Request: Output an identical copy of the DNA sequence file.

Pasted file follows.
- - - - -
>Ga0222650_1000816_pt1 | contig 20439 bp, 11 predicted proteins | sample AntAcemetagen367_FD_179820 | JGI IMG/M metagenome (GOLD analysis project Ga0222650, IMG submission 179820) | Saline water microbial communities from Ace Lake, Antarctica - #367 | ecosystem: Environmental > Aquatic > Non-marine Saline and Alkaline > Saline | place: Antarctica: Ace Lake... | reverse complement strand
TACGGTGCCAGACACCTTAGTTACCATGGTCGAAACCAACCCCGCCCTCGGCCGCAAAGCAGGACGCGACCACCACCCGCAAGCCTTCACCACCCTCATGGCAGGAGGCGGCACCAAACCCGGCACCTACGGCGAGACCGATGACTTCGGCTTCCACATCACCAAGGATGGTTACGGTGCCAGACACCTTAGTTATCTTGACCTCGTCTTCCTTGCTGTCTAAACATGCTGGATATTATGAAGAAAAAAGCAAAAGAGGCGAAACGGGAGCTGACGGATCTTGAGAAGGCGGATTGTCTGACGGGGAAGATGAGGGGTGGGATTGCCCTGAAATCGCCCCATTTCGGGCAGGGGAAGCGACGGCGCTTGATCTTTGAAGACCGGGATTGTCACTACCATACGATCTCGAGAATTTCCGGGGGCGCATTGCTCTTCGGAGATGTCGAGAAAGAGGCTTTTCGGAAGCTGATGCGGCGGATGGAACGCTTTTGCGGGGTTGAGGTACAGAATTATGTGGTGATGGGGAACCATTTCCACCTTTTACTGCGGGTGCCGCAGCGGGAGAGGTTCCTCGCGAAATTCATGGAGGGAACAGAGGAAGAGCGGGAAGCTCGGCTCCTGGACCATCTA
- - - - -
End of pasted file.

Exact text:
>Ga0222650_1000816_pt1 | contig 20439 bp, 11 predicted proteins | sample AntAcemetagen367_FD_179820 | JGI IMG/M metagenome (GOLD analysis project Ga0222650, IMG submission 179820) | Saline water microbial communities from Ace Lake, Antarctica - #367 | ecosystem: Environmental > Aquatic > Non-marine Saline and Alkaline > Saline | place: Antarctica: Ace Lake... | reverse complement strand
TACGGTGCCAGACACCTTAGTTACCATGGTCGAAACCAACCCCGCCCTCGGCCGCAAAGCAGGACGCGACCACCACCCGCAAGCCTTCACCACCCTCATGGCAGGAGGCGGCACCAAACCCGGCACCTACGGCGAGACCGATGACTTCGGCTTCCACATCACCAAGGATGGTTACGGTGCCAGACACCTTAGTTATCTTGACCTCGTCTTCCTTGCTGTCTAAACATGCTGGATATTATGAAGAAAAAAGCAAAAGAGGCGAAACGGGAGCTGACGGATCTTGAGAAGGCGGATTGTCTGACGGGGAAGATGAGGGGTGGGATTGCCCTGAAATCGCCCCATTTCGGGCAGGGGAAGCGACGGCGCTTGATCTTTGAAGACCGGGATTGTCACTACCATACGATCTCGAGAATTTCCGGGGGCGCATTGCTCTTCGGAGATGTCGAGAAAGAGGCTTTTCGGAAGCTGATGCGGCGGATGGAACGCTTTTGCGGGGTTGAGGTACAGAATTATGTGGTGATGGGGAACCATTTCCACCTTTTACTGCGGGTGCCGCAGCGGGAGAGGTTCCTCGCGAAATTCATGGAGGGAACAGAGGAAGAGCGGGAAGCTCGGCTCCTGGACCATCTA